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Advocates for Children of New Jersey

ACNJ Enews
November 2014

Help Protect Health Insurance for Kids

Thanks to NJ FamilyCare, tens of thousands more New Jersey children have the health coverage that can help them grow up healthy. This progress has been one of New Jersey’s greatest success stories. That progress, however, is threatened, as federal funding for this health coverage program is in jeopardy. Known federally as the Children’s Health Insurance Program (CHIP), funding for this program expires next year. If Congress fails to renew this funding, as many as two million kids may lose health coverage, including thousands in New Jersey.

If you would like to speak up in support of this critical program, please take a minute to learn more at Families USA’s new CHIP page, with resources including slideshows, talking points, social media graphics, a list of relevant editorials and  a tool that facilitates sending a letter to the editor to local newspapers.

Child Care Workers Need Training, Education

People caring for New Jersey’s youngest children are often underpaid and lack resources to advance their education and training to attain the unique skills they need to care for infants and toddlers during children’s formative first years. Even when child care workers are able to earn advanced certifications or degrees, they are rarely rewarded for achieving a higher level of care for kids. New Jersey’s requirements for child care workers are lax, leaving in question the quality of care many young children across the state receive during their most critical years.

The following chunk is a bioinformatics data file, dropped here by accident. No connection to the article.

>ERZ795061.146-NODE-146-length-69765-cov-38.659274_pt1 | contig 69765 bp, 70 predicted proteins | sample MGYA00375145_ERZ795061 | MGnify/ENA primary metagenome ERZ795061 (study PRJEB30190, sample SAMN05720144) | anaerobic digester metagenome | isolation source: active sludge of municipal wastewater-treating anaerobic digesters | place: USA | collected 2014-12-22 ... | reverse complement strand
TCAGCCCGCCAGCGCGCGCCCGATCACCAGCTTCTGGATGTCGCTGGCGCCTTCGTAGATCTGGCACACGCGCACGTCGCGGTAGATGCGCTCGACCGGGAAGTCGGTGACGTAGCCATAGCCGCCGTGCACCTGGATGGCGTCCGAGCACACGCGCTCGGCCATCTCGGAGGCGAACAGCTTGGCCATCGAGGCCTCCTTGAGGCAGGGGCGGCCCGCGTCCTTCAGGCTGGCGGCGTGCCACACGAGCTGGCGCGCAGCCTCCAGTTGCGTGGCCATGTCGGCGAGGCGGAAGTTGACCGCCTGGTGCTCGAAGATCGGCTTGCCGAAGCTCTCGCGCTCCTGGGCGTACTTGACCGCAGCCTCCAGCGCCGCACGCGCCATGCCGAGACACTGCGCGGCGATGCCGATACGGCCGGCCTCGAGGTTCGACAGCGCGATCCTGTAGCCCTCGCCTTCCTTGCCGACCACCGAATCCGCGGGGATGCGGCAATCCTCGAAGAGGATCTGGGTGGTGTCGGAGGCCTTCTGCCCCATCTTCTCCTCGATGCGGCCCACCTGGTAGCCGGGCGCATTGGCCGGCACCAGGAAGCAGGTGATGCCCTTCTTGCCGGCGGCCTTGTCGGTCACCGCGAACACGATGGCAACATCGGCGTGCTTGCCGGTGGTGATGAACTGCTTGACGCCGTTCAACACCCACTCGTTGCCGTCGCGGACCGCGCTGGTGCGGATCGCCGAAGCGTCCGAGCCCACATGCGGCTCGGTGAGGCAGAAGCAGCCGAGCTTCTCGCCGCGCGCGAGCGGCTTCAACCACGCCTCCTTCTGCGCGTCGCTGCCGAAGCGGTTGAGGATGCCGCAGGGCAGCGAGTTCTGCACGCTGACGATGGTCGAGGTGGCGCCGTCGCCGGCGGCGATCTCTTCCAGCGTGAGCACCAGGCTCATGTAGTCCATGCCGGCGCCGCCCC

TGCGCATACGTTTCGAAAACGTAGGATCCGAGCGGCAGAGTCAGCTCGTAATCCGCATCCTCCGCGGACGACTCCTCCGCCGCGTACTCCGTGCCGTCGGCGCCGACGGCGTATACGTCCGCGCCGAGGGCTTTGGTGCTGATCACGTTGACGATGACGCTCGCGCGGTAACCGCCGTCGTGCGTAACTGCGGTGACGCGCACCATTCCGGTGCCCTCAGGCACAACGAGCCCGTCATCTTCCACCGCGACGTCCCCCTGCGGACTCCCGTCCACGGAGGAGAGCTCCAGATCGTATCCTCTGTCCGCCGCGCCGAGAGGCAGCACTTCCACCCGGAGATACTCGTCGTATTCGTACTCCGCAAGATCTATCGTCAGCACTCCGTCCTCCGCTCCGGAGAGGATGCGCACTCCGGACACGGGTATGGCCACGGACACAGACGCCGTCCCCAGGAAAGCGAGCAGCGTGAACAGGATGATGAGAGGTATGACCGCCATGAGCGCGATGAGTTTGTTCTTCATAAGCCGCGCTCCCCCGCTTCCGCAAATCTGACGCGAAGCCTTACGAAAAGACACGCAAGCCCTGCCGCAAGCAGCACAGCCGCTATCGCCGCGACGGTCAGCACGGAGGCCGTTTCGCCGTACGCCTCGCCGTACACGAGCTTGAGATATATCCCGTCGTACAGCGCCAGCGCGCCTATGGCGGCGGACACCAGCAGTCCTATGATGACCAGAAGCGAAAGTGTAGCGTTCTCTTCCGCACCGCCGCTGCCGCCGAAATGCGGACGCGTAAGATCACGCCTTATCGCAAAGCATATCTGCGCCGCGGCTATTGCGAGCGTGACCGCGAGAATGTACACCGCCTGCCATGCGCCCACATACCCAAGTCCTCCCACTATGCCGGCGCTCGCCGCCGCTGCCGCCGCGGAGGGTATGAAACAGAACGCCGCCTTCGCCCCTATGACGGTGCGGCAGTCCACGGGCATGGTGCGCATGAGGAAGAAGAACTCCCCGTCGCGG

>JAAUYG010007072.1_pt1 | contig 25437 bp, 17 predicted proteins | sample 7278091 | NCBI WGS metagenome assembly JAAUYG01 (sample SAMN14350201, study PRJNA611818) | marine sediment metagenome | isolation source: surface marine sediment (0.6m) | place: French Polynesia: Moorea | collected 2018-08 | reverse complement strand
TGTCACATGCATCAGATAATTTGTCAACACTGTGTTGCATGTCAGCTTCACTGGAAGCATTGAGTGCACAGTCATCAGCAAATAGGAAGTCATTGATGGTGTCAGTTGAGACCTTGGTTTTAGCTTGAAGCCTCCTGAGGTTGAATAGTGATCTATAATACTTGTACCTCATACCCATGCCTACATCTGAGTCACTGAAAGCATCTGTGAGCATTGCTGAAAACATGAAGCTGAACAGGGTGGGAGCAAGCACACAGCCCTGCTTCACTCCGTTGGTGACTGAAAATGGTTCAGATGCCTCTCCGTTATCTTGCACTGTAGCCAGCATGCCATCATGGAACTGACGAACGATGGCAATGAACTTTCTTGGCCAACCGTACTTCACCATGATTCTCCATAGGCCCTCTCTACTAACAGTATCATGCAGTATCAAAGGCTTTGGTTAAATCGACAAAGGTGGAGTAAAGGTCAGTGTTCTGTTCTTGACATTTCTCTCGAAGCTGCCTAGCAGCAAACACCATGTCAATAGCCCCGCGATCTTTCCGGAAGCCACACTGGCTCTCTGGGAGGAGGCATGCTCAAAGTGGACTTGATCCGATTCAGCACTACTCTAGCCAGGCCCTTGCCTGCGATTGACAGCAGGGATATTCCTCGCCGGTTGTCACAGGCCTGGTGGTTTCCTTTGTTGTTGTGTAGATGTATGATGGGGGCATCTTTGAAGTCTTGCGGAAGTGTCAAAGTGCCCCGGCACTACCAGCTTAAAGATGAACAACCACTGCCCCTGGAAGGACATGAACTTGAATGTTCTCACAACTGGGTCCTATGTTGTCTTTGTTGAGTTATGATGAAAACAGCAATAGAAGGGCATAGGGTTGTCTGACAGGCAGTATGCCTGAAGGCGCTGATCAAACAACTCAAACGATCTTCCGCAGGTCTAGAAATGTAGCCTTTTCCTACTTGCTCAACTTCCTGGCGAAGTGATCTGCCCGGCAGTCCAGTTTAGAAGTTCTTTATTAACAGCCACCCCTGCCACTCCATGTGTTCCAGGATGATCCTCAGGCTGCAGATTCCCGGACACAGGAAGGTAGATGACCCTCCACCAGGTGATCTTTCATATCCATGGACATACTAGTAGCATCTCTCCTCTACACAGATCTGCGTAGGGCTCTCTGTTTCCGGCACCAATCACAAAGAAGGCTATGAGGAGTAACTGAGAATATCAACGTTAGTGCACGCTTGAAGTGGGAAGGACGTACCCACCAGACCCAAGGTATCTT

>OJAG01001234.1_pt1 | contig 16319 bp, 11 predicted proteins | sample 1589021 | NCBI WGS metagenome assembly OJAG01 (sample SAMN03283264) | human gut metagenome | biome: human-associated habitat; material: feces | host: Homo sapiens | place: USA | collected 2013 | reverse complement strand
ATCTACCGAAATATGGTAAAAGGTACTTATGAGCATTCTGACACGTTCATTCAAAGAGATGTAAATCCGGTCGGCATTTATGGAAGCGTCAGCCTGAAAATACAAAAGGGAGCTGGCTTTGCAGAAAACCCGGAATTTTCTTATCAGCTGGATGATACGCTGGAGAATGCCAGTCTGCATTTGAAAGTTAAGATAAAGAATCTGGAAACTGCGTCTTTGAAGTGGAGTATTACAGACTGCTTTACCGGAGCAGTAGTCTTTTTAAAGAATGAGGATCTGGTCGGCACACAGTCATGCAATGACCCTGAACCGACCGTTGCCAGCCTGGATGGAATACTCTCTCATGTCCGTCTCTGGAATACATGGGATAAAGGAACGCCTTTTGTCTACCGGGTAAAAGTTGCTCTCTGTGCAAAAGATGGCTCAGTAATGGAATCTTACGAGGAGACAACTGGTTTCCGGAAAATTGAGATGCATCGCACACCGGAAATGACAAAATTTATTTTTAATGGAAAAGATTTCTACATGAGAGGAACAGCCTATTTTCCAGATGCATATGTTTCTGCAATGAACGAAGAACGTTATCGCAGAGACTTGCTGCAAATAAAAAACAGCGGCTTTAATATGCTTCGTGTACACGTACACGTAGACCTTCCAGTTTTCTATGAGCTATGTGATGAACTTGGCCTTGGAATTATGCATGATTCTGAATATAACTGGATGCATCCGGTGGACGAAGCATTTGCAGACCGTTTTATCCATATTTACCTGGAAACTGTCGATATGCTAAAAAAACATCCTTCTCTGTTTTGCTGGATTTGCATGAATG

ACNJ's new brief report explores development opportunities available to New Jersey's child care workers and the barriers they face in accessing those opportunities.

NJ Featured in New Casey Report on Juvenile Justice Reform

New Jersey’s successful efforts to keep kids out of detention and on the path to productive adulthood is highlighted in a new report from The Annie E. Casey Foundation. The Juvenile Detention Alternatives Initiative (JDAI) has safely reduced the number of youth in detention, while continuing to maintain public safety. New Jersey has become the model for states across the country seeking to transform their juvenile justice systems.

Read more. 

Training on important infant/toddler issues

Need training on issues critical to infants and toddlers? Check out ACNJ’s series of online videos that cover topics ranging from fetal alcohol syndrome to reducing trauma for young children to key development milestones. Learn at your leisure! This “On Demand” Training Video Project was funded by a federal Court Improvement Grant. Questions? Need more info? Contact Mary Coogan at mcoogan@acnj.org.

What if we thought of all NJ children as our own?

What would you do if half the children in your family lived in or near poverty? What if some of them couldn't see a doctor when they were sick, and a few of the very youngest weren't safe in their own home?

ACNJ works to ensure our children’s concerns are heard and that our policy makers and leaders make their well-being a priority, but we can’t do it alone.

Speaking up for NJ’s children costs money and as an independent non-profit, we rely on donations from caring supporters like you to make our work possible. Make your gift to ACNJ today and help us make NJ the best place to be a kid!

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